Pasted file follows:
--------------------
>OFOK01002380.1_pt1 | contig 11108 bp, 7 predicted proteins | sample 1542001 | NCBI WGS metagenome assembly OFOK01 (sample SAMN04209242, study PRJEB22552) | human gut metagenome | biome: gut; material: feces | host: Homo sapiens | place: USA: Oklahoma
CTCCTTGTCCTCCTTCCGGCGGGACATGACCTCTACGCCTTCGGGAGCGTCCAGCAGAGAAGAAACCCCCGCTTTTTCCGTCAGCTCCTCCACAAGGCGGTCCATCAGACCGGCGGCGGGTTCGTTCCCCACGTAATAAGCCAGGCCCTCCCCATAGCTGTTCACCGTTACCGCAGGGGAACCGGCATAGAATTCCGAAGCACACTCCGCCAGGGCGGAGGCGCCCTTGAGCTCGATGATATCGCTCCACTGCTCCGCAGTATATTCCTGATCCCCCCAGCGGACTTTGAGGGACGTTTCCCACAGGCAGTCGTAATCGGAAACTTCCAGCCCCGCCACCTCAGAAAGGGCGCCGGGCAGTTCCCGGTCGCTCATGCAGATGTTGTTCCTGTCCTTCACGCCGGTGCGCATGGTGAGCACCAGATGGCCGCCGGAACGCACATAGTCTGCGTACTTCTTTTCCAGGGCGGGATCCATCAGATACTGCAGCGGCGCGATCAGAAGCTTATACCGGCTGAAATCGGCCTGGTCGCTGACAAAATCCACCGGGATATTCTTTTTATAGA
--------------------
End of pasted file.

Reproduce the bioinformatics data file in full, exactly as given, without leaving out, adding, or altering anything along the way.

>OFOK01002380.1_pt1 | contig 11108 bp, 7 predicted proteins | sample 1542001 | NCBI WGS metagenome assembly OFOK01 (sample SAMN04209242, study PRJEB22552) | human gut metagenome | biome: gut; material: feces | host: Homo sapiens | place: USA: Oklahoma
CTCCTTGTCCTCCTTCCGGCGGGACATGACCTCTACGCCTTCGGGAGCGTCCAGCAGAGAAGAAACCCCCGCTTTTTCCGTCAGCTCCTCCACAAGGCGGTCCATCAGACCGGCGGCGGGTTCGTTCCCCACGTAATAAGCCAGGCCCTCCCCATAGCTGTTCACCGTTACCGCAGGGGAACCGGCATAGAATTCCGAAGCACACTCCGCCAGGGCGGAGGCGCCCTTGAGCTCGATGATATCGCTCCACTGCTCCGCAGTATATTCCTGATCCCCCCAGCGGACTTTGAGGGACGTTTCCCACAGGCAGTCGTAATCGGAAACTTCCAGCCCCGCCACCTCAGAAAGGGCGCCGGGCAGTTCCCGGTCGCTCATGCAGATGTTGTTCCTGTCCTTCACGCCGGTGCGCATGGTGAGCACCAGATGGCCGCCGGAACGCACATAGTCTGCGTACTTCTTTTCCAGGGCGGGATCCATCAGATACTGCAGCGGCGCGATCAGAAGCTTATACCGGCTGAAATCGGCCTGGTCGCTGACAAAATCCACCGGGATATTCTTTTTATAGA